"You wagered in haste," she said. "Are you always so rash?"

"Sometimes, yes," he said. "But you had me at a disadvantage. You're like no one I've ever met before."

"Yet in some ways I am," she said. "My parents were English."

"And a little French?" he said. Humor danced in his green eyes, and her cold, calculating heart gave a little skip in response.

Damn but he was good.

"A very little," she said. "One purely French great-grandfather. But he and his sons fancied Englishwomen."

"One great-grandfather is too little to count," he said. "I'm stuck all over with French names, but I'm hopelessly English—and typically slow—except to jump to wrong conclusions. Ah, well. Farewell, my little pin." He brought his hands up to remove it.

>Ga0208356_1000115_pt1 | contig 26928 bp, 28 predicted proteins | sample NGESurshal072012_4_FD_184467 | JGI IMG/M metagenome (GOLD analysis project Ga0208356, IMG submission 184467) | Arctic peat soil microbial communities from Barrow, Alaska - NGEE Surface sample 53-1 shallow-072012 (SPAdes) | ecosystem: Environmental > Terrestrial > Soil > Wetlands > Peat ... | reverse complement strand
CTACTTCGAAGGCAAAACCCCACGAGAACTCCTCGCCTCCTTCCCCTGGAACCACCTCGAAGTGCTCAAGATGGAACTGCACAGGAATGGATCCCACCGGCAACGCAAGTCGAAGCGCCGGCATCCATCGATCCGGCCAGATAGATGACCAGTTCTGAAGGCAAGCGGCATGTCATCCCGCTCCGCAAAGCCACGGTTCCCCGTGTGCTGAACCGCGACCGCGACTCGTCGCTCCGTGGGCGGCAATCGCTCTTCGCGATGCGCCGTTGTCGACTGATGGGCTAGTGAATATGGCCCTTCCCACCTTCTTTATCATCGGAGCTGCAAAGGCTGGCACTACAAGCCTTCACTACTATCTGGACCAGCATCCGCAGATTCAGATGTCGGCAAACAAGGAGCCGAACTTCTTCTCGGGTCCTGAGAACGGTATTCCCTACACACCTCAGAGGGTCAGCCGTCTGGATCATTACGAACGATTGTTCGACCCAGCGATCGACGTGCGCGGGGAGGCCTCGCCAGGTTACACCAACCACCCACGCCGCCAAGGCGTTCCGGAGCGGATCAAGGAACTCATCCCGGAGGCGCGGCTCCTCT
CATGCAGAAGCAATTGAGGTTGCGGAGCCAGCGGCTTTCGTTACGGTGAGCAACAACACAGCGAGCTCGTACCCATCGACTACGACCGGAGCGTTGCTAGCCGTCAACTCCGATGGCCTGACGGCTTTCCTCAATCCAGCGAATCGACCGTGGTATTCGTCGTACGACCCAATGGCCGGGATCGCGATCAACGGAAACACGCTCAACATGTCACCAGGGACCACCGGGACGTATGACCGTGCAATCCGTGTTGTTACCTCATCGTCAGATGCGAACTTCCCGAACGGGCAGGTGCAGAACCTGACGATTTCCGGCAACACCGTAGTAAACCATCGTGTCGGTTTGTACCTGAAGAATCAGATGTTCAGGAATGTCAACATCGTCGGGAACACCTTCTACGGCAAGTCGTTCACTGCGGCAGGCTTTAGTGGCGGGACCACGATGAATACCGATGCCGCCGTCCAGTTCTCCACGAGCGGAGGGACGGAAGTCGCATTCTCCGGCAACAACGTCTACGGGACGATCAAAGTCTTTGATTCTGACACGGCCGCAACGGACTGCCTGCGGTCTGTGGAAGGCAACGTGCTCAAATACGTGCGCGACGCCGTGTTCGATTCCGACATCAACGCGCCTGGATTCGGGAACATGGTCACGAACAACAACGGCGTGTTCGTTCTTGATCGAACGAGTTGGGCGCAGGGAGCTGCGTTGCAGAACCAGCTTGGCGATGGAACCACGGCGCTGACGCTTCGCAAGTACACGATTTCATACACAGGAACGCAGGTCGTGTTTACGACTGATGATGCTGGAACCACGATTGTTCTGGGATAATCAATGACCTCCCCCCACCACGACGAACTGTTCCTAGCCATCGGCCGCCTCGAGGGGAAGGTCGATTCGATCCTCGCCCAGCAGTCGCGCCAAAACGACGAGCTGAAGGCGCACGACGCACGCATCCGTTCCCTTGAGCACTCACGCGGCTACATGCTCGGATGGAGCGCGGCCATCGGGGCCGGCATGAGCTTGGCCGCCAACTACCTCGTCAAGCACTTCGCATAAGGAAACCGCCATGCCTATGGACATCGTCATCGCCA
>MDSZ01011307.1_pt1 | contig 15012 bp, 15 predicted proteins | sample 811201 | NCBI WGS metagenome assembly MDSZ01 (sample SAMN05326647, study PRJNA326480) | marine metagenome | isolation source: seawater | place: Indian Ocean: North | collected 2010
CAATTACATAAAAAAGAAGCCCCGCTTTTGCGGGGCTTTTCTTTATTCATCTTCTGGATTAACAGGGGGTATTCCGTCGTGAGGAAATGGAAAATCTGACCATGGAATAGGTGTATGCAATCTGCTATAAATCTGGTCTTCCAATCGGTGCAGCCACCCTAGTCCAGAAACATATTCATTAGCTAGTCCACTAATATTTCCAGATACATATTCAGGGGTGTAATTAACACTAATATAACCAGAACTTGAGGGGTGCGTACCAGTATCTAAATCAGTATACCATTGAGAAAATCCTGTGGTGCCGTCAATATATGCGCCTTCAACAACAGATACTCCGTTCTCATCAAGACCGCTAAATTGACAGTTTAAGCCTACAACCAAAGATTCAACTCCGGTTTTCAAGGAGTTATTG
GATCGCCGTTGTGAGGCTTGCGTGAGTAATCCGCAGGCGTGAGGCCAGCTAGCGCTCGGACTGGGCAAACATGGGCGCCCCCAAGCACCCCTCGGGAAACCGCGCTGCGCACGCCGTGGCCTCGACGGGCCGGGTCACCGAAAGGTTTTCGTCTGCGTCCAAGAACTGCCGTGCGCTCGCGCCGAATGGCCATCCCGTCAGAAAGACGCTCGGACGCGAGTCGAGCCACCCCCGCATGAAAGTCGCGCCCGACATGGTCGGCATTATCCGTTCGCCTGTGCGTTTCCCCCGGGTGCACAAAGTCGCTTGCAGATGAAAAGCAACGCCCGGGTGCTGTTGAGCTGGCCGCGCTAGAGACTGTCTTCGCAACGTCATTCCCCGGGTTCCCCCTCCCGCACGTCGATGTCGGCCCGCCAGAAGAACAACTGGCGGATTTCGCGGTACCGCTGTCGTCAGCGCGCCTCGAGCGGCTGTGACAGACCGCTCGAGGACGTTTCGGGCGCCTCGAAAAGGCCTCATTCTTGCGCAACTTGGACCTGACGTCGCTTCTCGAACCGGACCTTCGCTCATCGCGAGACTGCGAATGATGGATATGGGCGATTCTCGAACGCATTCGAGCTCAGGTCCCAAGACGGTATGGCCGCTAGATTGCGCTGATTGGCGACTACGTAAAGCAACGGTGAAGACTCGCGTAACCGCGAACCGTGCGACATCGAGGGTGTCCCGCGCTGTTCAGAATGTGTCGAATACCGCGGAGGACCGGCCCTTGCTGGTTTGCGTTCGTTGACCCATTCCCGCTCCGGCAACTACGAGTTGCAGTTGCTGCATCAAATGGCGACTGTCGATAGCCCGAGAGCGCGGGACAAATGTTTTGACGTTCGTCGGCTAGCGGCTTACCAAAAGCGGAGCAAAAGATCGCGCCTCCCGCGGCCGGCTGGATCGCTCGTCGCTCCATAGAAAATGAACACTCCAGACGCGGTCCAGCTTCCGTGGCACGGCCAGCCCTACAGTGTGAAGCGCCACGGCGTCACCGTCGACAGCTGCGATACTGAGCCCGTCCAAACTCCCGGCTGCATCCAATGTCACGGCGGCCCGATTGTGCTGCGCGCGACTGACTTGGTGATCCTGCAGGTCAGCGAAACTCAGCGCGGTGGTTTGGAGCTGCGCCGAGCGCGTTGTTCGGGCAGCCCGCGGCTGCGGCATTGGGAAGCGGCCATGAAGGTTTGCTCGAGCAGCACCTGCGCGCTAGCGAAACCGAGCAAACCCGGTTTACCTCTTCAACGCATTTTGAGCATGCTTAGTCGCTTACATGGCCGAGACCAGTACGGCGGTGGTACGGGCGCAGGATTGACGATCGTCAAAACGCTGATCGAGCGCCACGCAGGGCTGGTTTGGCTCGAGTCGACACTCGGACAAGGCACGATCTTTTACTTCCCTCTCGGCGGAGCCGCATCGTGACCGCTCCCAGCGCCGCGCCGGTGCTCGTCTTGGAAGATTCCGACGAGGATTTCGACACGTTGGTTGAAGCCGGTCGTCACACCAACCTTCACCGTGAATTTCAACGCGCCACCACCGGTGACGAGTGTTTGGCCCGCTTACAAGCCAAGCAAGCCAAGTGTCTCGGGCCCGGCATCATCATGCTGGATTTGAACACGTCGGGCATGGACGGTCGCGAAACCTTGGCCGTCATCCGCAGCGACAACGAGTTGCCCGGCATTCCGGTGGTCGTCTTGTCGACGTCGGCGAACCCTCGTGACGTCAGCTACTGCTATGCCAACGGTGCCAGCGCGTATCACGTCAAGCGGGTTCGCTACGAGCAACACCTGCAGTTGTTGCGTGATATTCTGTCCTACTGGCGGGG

He wore gloves, but she knew they didn't hide calluses or broken nails. His hands would be typical of his class: smooth and neatly manicured. They were larger than was fashionable, though, the fingers long and graceful.

Well, not so graceful at the moment. His valet had placed the pin firmly and precisely among the folds of his neckcloth, and he was struggling with it.

Or seeming to.

"You'd better let me," she said. "You can't see what you're doing."

She moved his hands away, hers lightly brushing his. Glove against glove, that was all. Yet she felt the shock of contact as though skin had touched skin, and the sensation traveled the length of her body.

She was acutely aware of the broad chest under the expensive layers of neckcloth and waistcoat and shirt. All the same, her hands neither faltered nor trembled. She'd had years of practice. Years of holding cards steady while her heart pounded. Years of bluffing, never letting so much as a flicker of an eye, a twitch of a facial muscle, betray her.